Nov 30, 2020 - Politics & Policy

Families sue California over remote learning pandemic measures

Photo of a drawing with a young student working on their laptop in the background

A student works on his laptop in his socially distanced protective learning pod at a remote learning hub in Culver City, California. Photo: Mario Tama via Getty

Seven families filed a lawsuit in California Monday, alleging that the state has failed to ensure "basic educational equality" during the pandemic, which has forced millions of students into remote learning.

Why it matters: Remote learning puts students of color and low-income students at greater disadvantages, reports show. As the U.S. continues to debate the issue of reopening schools, it's the marginalized students who are suffering the costs.

The big picture: In the court filing, the plaintiffs claim the state refuses to "step up and meet its constitutional obligation" to ensure equal education for underserved students such as Black and Latino students from low-income backgrounds.

  • Per the suit, shifting to remote learning in March meant some students now have to work in a single room with other family members. Students without homes might not be able to access internet at all.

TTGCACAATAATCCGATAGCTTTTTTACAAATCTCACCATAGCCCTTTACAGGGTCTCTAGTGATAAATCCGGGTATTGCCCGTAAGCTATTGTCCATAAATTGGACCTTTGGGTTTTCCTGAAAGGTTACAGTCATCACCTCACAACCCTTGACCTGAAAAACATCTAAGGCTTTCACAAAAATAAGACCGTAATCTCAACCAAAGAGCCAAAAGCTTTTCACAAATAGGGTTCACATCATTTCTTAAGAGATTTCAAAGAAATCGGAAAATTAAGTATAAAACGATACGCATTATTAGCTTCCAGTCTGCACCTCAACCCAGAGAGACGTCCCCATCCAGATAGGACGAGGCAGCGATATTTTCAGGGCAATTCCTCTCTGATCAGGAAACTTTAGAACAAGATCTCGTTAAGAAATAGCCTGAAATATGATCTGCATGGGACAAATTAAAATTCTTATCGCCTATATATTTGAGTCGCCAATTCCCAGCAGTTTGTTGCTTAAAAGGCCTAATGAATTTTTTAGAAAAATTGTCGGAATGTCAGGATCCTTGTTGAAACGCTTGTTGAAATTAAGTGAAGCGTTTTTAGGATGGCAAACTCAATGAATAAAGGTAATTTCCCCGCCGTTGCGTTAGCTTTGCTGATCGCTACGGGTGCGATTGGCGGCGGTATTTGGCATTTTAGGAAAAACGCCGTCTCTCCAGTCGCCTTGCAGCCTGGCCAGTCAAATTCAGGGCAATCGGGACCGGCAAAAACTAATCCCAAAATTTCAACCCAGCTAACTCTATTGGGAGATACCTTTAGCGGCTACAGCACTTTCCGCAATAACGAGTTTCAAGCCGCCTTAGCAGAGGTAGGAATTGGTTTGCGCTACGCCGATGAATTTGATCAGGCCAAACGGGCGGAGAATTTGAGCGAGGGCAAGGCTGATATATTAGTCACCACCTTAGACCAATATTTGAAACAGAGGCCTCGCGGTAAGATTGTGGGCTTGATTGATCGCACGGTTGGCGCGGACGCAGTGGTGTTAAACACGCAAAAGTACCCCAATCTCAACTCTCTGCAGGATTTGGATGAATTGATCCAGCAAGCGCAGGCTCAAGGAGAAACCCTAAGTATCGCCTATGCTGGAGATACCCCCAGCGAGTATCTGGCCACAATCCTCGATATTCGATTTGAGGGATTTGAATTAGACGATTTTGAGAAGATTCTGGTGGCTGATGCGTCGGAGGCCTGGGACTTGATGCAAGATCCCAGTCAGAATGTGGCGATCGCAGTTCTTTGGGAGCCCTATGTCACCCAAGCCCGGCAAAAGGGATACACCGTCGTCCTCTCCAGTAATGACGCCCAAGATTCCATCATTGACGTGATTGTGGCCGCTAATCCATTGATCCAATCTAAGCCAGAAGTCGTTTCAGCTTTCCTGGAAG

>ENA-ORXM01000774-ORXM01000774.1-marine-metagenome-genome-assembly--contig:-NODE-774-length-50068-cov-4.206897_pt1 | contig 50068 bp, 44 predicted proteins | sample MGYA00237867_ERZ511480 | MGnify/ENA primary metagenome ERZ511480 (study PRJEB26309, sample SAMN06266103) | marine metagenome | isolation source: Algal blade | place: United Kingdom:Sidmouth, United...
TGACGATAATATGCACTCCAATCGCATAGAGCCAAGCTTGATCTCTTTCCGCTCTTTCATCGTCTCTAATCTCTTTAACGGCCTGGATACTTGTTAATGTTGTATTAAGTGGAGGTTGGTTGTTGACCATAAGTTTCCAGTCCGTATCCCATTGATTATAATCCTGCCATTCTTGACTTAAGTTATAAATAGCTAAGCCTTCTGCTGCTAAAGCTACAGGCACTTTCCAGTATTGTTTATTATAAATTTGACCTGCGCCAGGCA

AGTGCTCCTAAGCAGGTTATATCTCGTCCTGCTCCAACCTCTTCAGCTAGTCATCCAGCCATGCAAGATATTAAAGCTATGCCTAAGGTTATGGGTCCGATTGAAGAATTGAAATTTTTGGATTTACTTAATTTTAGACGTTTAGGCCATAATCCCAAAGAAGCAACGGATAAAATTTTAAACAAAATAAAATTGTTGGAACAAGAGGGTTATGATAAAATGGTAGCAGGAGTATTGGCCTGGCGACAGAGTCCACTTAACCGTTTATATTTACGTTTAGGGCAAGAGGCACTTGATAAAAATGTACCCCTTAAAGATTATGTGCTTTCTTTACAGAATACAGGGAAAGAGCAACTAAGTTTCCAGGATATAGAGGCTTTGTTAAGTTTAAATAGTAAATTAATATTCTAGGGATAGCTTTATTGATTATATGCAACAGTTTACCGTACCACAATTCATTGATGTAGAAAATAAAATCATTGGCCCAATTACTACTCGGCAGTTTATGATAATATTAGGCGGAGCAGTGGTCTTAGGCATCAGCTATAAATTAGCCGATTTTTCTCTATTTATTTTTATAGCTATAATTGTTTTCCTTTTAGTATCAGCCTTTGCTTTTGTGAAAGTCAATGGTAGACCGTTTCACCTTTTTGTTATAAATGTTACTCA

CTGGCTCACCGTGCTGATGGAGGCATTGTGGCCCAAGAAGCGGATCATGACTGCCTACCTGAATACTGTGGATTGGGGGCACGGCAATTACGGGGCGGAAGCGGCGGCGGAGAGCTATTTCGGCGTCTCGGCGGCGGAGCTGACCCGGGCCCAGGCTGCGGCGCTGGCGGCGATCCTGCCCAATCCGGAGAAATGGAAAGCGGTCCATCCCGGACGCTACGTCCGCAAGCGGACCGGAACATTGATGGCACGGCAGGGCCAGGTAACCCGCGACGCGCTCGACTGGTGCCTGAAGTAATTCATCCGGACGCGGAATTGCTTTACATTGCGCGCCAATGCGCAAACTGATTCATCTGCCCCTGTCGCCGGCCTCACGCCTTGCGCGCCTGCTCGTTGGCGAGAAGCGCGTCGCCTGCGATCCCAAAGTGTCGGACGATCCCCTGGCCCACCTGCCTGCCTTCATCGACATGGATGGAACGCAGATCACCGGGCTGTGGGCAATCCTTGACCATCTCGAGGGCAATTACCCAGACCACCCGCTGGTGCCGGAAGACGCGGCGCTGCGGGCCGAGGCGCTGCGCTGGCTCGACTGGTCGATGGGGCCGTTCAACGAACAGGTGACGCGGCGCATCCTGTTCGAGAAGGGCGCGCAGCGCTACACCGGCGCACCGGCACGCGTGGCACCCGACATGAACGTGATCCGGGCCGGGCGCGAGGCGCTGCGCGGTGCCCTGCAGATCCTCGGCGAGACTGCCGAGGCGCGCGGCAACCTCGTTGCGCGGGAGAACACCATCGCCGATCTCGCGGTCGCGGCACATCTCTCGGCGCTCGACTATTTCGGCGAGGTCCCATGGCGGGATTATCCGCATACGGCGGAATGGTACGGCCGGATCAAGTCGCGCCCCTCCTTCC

• Their lack of access to "the devices, connectivity, adaptive technologies and other digital tools necessary for remote education" puts them at higher risk of falling behind their more privileged peers, according to court documents.
  • Other barriers to learning include "difficulty getting devices and software to work, absence of academic or mental health supports, English language barriers and unmet needs for students experiencing homelessness."
  • Even if reopening schools isn’t possible, plaintiffs say, the state still needs to meet its obligation to create equal opportunity for all students.

Context: Gov. Gavin Newsom (D) tightened restrictions this month, creating more challenges for school districts looking to reopen.

Go deeper: The COVID-19 learning cliff

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